Tracy Borman’s The Fall of Anne Boleyn series

Posted By on November 12, 2020


Great news! A new three-part series on Anne Boleyn presented by historian Tracy Borman will air on Channel 5 on 24th, 25th and 26th November. It’s called the Fall of Anne Boleyn and the three episodes cover her arrest, trial and execution in 1536.

Tracy will be retracing Anne’s steps, hour by hour, in those final days, and putting forward evidence to “show how the architect of her downfall, Thomas Cromwell, uses any means necessary, including torture, to bring charges of adultery, incest and treason against the Queen.”

This is definitely something to look forward to in these strange times! When we can’t get out to visit places, it’ll be lovely to see historical attractions like Greenwich, the Tower of London, and the National Archives, albeit virtually!

The series starts at 9pm UK time on Channel 5 on 24th November 2020.

For those of you outside the UK, I’m not sure about plans for it to air internationally.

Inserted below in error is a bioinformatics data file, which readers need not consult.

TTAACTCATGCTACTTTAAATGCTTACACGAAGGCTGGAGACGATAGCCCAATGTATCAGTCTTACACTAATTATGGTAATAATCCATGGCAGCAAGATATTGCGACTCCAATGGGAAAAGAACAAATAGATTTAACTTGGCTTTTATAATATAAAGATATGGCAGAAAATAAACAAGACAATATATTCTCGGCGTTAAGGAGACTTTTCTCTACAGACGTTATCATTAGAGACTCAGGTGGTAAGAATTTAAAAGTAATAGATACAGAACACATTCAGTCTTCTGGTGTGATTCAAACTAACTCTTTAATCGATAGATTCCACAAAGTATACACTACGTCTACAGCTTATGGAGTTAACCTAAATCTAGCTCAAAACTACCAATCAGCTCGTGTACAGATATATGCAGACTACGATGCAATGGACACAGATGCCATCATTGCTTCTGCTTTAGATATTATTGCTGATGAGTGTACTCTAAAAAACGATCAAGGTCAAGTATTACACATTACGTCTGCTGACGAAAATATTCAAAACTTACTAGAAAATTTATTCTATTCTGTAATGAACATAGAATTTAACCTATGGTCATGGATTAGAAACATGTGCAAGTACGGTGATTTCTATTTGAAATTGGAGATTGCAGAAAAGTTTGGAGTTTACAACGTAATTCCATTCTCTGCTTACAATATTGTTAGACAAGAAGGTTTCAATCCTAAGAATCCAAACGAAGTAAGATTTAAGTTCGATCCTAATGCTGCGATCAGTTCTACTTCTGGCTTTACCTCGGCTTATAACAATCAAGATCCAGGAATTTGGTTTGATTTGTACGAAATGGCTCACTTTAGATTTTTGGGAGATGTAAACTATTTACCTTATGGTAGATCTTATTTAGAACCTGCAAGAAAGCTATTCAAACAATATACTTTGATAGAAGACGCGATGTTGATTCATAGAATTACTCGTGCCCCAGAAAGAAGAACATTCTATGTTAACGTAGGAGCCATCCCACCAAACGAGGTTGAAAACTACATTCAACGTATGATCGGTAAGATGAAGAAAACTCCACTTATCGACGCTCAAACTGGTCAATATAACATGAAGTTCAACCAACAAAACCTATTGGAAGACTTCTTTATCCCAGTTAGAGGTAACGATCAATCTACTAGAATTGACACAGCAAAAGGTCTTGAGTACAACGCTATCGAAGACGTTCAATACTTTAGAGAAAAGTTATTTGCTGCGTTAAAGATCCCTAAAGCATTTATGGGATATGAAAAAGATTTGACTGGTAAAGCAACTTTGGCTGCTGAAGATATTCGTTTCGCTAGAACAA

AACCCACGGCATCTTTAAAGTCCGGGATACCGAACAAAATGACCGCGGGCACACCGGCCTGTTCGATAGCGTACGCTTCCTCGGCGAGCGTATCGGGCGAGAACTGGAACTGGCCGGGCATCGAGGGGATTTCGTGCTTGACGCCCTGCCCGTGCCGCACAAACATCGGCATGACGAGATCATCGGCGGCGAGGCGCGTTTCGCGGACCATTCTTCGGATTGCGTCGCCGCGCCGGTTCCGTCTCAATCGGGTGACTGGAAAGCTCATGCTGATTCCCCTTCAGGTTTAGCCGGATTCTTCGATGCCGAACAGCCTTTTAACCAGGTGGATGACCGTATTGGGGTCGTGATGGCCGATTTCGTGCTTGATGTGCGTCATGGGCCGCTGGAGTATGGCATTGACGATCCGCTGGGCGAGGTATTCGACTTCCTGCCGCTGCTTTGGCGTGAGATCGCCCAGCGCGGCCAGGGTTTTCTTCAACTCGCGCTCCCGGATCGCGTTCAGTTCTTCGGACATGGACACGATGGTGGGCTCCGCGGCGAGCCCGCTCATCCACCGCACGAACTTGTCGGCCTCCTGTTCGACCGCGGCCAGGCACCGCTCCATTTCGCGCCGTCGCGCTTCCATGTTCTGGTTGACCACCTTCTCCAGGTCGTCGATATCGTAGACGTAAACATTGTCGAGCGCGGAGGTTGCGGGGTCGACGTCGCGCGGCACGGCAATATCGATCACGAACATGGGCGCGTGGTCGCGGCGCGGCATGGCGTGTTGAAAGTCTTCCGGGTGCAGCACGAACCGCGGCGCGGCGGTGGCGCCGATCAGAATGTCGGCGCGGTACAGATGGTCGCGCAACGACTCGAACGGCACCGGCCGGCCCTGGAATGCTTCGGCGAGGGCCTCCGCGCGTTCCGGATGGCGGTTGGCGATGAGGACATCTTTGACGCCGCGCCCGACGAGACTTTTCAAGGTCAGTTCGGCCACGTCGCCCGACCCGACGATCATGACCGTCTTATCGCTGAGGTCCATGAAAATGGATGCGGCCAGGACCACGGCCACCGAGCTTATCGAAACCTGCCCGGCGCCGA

Cheeky plug now! A certain Claire Ridgway has written a book on Anne Boleyn’s fall in 1536 called The Fall of Anne Boleyn: A Countdown (available on kindle, as a paperback and as an audio book), so if you want to delve even deeper into the events of 1536, you can! Find out more at Amazon.com or Amazon.co.uk.

12 thoughts on “Tracy Borman’s The Fall of Anne Boleyn series”

  1. Banditqueen says:

    I can’t wait to see this. Tracy did a great job on Henry Viii and his men. Looking forward to watching over three days. Cheers.

  2. Christine says:

    I will definitely watch it to, I enjoyed ‘The Last Days Of Anne Boleyn’ very much, so I am sure I will enjoy this latest offering.

  3. BoleynFaction says:

    I’m also super excited for this documentary. Out of curiosity, is there going to be a post on here about the warrant book discovery? I’m quite late to the party, but I’m looking for more details beyond the few articles about it.

      1. Claire says:

        Thank you for sharing that Roland!

        1. Roland H. says:

          You’re welcome Claire! : )

          In reply to ‘BoleynFaction’ – about the ‘discovery’ of the warrant book, It is actually not new news.

          The writ was mentioned by historian Eric Ives in his book ‘Anne Boleyn’ back in 1986.

        2. Claire says:

          Yes, there was quite a lot of talk on Twitter re it no being a discovery or new news. It’s always good to remind people of these things though!